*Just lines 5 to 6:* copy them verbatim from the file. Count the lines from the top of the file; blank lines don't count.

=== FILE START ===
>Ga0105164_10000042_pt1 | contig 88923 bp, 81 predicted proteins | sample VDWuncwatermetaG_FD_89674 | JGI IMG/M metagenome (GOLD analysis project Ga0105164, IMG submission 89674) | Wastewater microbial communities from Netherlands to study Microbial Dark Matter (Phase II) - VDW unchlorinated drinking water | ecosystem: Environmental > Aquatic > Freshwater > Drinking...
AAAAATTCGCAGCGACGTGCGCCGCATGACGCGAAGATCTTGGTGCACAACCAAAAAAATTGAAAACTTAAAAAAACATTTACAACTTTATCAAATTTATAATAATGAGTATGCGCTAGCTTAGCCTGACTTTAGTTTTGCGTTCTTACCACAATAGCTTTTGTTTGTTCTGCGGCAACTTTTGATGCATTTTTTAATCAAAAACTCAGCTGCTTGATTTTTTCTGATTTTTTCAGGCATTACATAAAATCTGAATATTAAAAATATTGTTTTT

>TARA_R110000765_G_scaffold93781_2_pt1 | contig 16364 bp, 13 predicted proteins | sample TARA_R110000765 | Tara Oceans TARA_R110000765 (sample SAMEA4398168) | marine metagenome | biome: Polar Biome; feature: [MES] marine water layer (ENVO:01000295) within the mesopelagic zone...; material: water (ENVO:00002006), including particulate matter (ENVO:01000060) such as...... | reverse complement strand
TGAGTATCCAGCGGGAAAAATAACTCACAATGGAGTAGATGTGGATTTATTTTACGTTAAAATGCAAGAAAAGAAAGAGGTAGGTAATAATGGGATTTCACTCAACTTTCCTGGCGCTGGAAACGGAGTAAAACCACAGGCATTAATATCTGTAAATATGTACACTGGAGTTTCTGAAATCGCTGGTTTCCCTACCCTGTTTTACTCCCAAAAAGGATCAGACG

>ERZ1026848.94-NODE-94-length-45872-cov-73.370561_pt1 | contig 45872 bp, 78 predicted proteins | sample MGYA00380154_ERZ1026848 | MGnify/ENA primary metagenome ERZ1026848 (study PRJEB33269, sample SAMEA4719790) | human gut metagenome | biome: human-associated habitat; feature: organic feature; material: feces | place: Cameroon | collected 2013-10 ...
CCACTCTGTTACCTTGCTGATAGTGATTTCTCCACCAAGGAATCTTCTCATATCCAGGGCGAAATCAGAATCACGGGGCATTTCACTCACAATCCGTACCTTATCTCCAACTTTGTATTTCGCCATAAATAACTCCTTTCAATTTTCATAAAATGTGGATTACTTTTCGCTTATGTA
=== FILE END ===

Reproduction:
>ERZ1026848.94-NODE-94-length-45872-cov-73.370561_pt1 | contig 45872 bp, 78 predicted proteins | sample MGYA00380154_ERZ1026848 | MGnify/ENA primary metagenome ERZ1026848 (study PRJEB33269, sample SAMEA4719790) | human gut metagenome | biome: human-associated habitat; feature: organic feature; material: feces | place: Cameroon | collected 2013-10 ...
CCACTCTGTTACCTTGCTGATAGTGATTTCTCCACCAAGGAATCTTCTCATATCCAGGGCGAAATCAGAATCACGGGGCATTTCACTCACAATCCGTACCTTATCTCCAACTTTGTATTTCGCCATAAATAACTCCTTTCAATTTTCATAAAATGTGGATTACTTTTCGCTTATGTA